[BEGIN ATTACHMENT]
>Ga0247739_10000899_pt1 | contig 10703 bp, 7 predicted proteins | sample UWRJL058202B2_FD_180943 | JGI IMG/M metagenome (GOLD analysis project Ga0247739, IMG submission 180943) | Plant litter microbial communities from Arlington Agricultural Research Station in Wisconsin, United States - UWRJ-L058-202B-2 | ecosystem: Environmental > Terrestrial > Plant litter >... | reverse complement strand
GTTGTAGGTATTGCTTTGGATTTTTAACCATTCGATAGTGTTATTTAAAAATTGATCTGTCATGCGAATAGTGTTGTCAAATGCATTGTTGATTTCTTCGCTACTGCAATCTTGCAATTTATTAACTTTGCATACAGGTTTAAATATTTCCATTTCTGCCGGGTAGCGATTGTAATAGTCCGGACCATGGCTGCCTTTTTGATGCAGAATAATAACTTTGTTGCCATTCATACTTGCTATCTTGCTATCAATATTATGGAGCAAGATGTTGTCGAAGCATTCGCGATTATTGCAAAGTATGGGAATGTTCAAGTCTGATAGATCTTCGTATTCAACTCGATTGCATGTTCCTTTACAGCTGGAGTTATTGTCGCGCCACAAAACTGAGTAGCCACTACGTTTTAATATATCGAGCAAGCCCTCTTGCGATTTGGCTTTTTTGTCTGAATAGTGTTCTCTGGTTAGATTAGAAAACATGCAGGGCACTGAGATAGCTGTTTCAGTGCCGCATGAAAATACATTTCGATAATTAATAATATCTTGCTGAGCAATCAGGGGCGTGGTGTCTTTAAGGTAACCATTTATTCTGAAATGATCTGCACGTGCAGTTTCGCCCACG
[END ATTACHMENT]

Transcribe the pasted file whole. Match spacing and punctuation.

>Ga0247739_10000899_pt1 | contig 10703 bp, 7 predicted proteins | sample UWRJL058202B2_FD_180943 | JGI IMG/M metagenome (GOLD analysis project Ga0247739, IMG submission 180943) | Plant litter microbial communities from Arlington Agricultural Research Station in Wisconsin, United States - UWRJ-L058-202B-2 | ecosystem: Environmental > Terrestrial > Plant litter >... | reverse complement strand
GTTGTAGGTATTGCTTTGGATTTTTAACCATTCGATAGTGTTATTTAAAAATTGATCTGTCATGCGAATAGTGTTGTCAAATGCATTGTTGATTTCTTCGCTACTGCAATCTTGCAATTTATTAACTTTGCATACAGGTTTAAATATTTCCATTTCTGCCGGGTAGCGATTGTAATAGTCCGGACCATGGCTGCCTTTTTGATGCAGAATAATAACTTTGTTGCCATTCATACTTGCTATCTTGCTATCAATATTATGGAGCAAGATGTTGTCGAAGCATTCGCGATTATTGCAAAGTATGGGAATGTTCAAGTCTGATAGATCTTCGTATTCAACTCGATTGCATGTTCCTTTACAGCTGGAGTTATTGTCGCGCCACAAAACTGAGTAGCCACTACGTTTTAATATATCGAGCAAGCCCTCTTGCGATTTGGCTTTTTTGTCTGAATAGTGTTCTCTGGTTAGATTAGAAAACATGCAGGGCACTGAGATAGCTGTTTCAGTGCCGCATGAAAATACATTTCGATAATTAATAATATCTTGCTGAGCAATCAGGGGCGTGGTGTCTTTAAGGTAACCATTTATTCTGAAATGATCTGCACGTGCAGTTTCGCCCACG